General Principles of Surgical Débridement
Lawrence X. Webb, MD, MBA
Henry J. Dolch, DO
Dr. Webb or an immediate family member is a member of a speakers’ bureau or has made paid presentations on behalf of the Musculoskeletal Transplant Foundation; serves as a paid consultant to or is an employee of Biocomposites; has received nonincome support (such as equipment or services), commercially derived honoraria, or other non-research-related funding (such as paid travel) from Kinetic Concepts, Doctors Group, Smith & Nephew, Stryker, and Synthes; and serves as a board member, owner, officer, or committee member of the Orthopaedic Trauma Association Southeastern Fracture Consortium Foundation. Neither Dr. Dolch nor any immediate family member has received anything of value from or has stock or stock options held in a commercial company or institution related directly or indirectly to the subject of this chapter.
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A wound characterized by tissue that is contaminated and/or devitalized is best managed with surgical débridement; that is, removal of contaminants as well as the devitalized tissue.1 The goal of this process is to alter the wound environment, so that healing can occur readily and free of infection. The surgeon must carefully assess the nature of the wound. If surgical extensions are needed to better evaluate and débride the wound, then they should be incorporated. Bone stabilization should be done with an aim to provide stability. It should be accomplished in such a way as to minimize the likelihood for osteonecrosis which in turn potentiates infection. Stable soft-tissue coverage is needed to thwart necrosis of dessication-prone tissue such as exposed bone, joint or tendon devoid of paratenon.
VIDEO 68.1 Surgical Débridement. Lawrence X. Webb, MD; Henry J. Dolch, DO (6 min)
The video supplement shows a leg wound with an open knee joint at its base with degloved skin and subcutaneous tissues along with substantial gross contamination. The contaminants include mud and grass, which are ground into the tissue. This type of contamination and devitalization presents challenges to the surgeon, and transforming a wound like this to effect uneventful, infection-free healing with stable coverage and good preservation of knee function is a task that demands carefully staged and appropriately timed surgical interventions.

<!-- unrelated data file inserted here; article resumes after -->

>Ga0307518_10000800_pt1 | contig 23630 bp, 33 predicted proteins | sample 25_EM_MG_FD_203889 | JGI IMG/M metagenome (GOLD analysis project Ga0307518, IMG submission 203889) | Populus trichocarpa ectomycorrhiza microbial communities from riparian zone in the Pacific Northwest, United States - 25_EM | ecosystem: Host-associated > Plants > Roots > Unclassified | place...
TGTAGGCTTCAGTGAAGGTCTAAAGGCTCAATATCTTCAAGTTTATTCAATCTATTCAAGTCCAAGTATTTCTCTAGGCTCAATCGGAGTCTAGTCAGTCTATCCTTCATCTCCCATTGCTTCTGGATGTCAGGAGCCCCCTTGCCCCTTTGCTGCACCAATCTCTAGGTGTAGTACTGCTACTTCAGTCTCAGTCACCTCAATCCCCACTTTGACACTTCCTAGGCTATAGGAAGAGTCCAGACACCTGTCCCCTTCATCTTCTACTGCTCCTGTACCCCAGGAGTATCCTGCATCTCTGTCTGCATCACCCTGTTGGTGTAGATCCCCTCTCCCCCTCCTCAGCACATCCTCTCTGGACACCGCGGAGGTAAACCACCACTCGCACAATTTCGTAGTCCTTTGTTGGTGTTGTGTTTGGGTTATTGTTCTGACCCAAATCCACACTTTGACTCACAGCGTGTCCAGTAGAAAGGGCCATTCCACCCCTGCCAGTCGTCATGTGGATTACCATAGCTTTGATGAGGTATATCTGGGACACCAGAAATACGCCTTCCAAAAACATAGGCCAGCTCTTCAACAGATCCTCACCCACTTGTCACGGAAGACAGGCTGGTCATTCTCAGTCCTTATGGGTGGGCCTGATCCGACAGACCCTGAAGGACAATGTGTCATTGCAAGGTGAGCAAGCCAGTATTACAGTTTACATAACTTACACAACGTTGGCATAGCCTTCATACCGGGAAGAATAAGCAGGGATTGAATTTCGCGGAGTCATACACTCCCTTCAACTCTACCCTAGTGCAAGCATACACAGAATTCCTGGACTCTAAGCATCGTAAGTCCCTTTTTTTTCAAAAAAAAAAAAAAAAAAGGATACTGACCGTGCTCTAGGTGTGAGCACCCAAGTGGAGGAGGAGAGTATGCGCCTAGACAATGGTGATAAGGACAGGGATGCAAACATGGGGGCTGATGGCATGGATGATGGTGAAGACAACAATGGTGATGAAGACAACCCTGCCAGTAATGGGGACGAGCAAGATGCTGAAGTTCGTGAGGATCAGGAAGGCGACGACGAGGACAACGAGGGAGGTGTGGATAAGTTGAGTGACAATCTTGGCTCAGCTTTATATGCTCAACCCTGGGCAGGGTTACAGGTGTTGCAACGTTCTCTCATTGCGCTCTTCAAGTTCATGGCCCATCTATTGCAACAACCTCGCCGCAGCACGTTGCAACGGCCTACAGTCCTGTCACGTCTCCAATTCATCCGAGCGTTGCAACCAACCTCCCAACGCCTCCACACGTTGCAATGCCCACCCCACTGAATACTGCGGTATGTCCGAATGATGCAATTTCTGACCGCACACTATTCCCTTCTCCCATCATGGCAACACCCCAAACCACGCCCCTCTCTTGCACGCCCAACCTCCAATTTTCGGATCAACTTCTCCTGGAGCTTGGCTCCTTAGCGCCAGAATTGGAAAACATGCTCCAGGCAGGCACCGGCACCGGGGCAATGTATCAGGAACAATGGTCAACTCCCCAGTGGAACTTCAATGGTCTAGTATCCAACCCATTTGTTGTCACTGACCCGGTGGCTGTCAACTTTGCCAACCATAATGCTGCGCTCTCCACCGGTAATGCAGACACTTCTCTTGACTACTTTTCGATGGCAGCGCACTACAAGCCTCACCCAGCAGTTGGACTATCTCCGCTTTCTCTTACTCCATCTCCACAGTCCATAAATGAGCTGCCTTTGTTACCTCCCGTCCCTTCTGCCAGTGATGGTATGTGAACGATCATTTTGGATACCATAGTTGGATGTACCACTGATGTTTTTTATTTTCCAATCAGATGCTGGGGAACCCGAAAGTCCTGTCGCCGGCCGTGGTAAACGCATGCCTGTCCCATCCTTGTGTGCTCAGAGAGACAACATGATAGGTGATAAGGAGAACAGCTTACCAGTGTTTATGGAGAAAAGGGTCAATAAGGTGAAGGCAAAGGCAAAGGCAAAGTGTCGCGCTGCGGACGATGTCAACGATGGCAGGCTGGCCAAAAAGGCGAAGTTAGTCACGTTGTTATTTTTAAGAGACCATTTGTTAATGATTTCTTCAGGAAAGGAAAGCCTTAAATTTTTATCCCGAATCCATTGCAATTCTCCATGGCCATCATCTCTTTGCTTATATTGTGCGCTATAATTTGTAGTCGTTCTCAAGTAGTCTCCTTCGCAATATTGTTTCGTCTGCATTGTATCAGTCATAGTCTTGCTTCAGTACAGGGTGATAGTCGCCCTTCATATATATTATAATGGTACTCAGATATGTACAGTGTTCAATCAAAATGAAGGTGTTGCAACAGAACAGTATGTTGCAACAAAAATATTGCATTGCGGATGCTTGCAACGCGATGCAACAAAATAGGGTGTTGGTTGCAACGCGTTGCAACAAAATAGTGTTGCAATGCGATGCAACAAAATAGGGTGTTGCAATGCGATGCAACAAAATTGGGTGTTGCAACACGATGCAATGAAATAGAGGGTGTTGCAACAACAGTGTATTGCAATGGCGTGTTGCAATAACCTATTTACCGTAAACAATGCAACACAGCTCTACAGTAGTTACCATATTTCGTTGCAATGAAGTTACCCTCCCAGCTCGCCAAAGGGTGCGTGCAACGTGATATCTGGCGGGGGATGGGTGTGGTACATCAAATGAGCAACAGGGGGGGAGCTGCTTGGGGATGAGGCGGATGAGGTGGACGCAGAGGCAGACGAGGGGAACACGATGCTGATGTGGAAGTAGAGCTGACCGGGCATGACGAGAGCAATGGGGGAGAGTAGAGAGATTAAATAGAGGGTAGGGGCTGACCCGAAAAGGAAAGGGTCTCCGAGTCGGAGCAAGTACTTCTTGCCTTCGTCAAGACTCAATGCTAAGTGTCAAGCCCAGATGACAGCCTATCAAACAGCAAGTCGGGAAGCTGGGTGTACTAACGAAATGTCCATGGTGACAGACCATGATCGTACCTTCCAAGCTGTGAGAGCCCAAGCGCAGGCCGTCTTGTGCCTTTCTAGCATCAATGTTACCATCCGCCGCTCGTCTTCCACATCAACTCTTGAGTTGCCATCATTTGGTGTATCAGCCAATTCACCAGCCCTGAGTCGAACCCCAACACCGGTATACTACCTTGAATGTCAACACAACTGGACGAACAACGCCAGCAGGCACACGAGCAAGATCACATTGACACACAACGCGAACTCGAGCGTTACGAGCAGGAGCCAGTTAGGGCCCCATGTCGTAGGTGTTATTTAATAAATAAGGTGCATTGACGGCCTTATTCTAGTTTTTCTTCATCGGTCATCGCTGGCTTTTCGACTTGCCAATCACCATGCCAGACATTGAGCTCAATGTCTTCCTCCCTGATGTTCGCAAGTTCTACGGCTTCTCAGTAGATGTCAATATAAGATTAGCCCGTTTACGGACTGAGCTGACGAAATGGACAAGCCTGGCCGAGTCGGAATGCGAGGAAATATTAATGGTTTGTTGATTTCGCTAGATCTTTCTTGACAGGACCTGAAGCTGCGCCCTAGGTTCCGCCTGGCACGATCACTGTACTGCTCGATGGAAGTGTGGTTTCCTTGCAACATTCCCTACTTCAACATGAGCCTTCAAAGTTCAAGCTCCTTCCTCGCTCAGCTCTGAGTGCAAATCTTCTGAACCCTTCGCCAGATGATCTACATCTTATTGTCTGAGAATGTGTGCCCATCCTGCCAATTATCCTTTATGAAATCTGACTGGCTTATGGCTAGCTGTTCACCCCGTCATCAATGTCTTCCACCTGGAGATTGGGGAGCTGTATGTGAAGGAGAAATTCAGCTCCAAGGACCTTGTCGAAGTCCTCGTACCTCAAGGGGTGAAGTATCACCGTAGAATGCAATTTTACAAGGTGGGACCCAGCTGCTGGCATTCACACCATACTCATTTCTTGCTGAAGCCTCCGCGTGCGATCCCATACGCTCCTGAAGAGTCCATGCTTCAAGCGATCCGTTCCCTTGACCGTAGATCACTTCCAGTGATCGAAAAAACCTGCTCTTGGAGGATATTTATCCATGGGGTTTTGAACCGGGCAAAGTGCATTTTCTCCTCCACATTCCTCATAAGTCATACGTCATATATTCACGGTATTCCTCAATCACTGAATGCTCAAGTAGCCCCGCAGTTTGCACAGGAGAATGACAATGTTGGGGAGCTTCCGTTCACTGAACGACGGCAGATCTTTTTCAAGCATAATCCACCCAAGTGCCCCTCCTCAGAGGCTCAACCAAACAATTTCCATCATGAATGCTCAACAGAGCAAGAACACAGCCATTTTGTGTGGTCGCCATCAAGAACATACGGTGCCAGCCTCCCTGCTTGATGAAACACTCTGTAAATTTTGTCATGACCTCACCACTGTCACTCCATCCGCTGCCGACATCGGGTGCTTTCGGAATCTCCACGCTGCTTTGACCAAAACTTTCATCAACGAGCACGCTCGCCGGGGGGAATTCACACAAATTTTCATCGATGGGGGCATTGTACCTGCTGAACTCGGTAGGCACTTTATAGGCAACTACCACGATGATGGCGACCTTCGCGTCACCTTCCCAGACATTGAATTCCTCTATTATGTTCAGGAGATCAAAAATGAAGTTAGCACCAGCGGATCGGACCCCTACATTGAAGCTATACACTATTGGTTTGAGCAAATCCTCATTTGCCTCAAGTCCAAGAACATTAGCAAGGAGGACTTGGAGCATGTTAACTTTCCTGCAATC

The surgical exposure was aided by surgical extensions, which also exposed the extent of proximal degloving. Grossly devitalized and highly contaminated tissues are removed with a knife and forceps. We have found that a tangential excision tool is sometimes advantageous for removing contaminants in a wound with small adsorbed contaminants such as the ones shown in the video. This type of device works on the Bernoulli principle: a high-pressure saline stream across the working end of the tool creates a vacuum.2,3 The working end is dragged across the surface of the wound, allowing the vacuum it generates to pull the surface layer up into the high-pressure stream, which in turn tangentially excises the wound surface. In the process, the adsorbed mud and grass on the surface is pulled off with the tangential excision of its surface layer. This greatly facilitates the excision of these contaminants. Normal saline irrigation in a generous volume by gravity flow is an important next step. The prospective multicenter trial of fluid lavage for open wounds (FLOW trial) showed no difference in the pressure subsets (>20 psi, 5-10 psi or 1-2 psi) with the primary end point being revision surgery within 12 months.4 This study also showed that plain saline had a significantly lower incidence of revision surgery than did saline with castile soap.4 Given the violation of the knee joint space, the knee joint as well as the entire adjoining wound shown in the video are thoroughly irrigated with 3 L of saline solution.
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